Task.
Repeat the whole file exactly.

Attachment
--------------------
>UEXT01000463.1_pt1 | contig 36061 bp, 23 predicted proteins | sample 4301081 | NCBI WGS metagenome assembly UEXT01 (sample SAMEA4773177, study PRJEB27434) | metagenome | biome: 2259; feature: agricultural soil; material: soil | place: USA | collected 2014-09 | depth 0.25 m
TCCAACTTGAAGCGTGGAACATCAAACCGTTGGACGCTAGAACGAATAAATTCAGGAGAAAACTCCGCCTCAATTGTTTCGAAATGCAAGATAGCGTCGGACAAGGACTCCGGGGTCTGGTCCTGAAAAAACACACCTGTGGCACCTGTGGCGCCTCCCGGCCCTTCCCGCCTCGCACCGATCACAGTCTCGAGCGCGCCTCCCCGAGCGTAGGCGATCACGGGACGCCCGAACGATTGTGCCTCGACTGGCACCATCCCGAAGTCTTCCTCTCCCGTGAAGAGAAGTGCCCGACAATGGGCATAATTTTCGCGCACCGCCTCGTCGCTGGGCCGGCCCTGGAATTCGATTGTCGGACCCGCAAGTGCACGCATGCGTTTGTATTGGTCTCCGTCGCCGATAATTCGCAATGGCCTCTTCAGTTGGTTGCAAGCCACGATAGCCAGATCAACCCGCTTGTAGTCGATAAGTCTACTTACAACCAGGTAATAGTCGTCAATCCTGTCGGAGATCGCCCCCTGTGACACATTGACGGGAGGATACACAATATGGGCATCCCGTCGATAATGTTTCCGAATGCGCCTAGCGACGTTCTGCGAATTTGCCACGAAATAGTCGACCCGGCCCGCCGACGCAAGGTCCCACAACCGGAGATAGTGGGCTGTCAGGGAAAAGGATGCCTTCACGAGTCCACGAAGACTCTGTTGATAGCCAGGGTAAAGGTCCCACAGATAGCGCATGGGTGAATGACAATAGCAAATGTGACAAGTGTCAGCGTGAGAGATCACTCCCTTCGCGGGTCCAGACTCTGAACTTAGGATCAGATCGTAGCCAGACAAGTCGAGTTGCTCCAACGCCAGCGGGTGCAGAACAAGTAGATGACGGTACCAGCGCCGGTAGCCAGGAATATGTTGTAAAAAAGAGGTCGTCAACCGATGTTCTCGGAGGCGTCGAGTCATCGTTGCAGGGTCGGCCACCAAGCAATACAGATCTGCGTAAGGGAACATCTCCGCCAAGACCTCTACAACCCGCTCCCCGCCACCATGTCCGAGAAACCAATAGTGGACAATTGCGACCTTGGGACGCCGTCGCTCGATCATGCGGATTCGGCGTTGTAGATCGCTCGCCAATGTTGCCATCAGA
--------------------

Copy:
>UEXT01000463.1_pt1 | contig 36061 bp, 23 predicted proteins | sample 4301081 | NCBI WGS metagenome assembly UEXT01 (sample SAMEA4773177, study PRJEB27434) | metagenome | biome: 2259; feature: agricultural soil; material: soil | place: USA | collected 2014-09 | depth 0.25 m
TCCAACTTGAAGCGTGGAACATCAAACCGTTGGACGCTAGAACGAATAAATTCAGGAGAAAACTCCGCCTCAATTGTTTCGAAATGCAAGATAGCGTCGGACAAGGACTCCGGGGTCTGGTCCTGAAAAAACACACCTGTGGCACCTGTGGCGCCTCCCGGCCCTTCCCGCCTCGCACCGATCACAGTCTCGAGCGCGCCTCCCCGAGCGTAGGCGATCACGGGACGCCCGAACGATTGTGCCTCGACTGGCACCATCCCGAAGTCTTCCTCTCCCGTGAAGAGAAGTGCCCGACAATGGGCATAATTTTCGCGCACCGCCTCGTCGCTGGGCCGGCCCTGGAATTCGATTGTCGGACCCGCAAGTGCACGCATGCGTTTGTATTGGTCTCCGTCGCCGATAATTCGCAATGGCCTCTTCAGTTGGTTGCAAGCCACGATAGCCAGATCAACCCGCTTGTAGTCGATAAGTCTACTTACAACCAGGTAATAGTCGTCAATCCTGTCGGAGATCGCCCCCTGTGACACATTGACGGGAGGATACACAATATGGGCATCCCGTCGATAATGTTTCCGAATGCGCCTAGCGACGTTCTGCGAATTTGCCACGAAATAGTCGACCCGGCCCGCCGACGCAAGGTCCCACAACCGGAGATAGTGGGCTGTCAGGGAAAAGGATGCCTTCACGAGTCCACGAAGACTCTGTTGATAGCCAGGGTAAAGGTCCCACAGATAGCGCATGGGTGAATGACAATAGCAAATGTGACAAGTGTCAGCGTGAGAGATCACTCCCTTCGCGGGTCCAGACTCTGAACTTAGGATCAGATCGTAGCCAGACAAGTCGAGTTGCTCCAACGCCAGCGGGTGCAGAACAAGTAGATGACGGTACCAGCGCCGGTAGCCAGGAATATGTTGTAAAAAAGAGGTCGTCAACCGATGTTCTCGGAGGCGTCGAGTCATCGTTGCAGGGTCGGCCACCAAGCAATACAGATCTGCGTAAGGGAACATCTCCGCCAAGACCTCTACAACCCGCTCCCCGCCACCATGTCCGAGAAACCAATAGTGGACAATTGCGACCTTGGGACGCCGTCGCTCGATCATGCGGATTCGGCGTTGTAGATCGCTCGCCAATGTTGCCATCAGA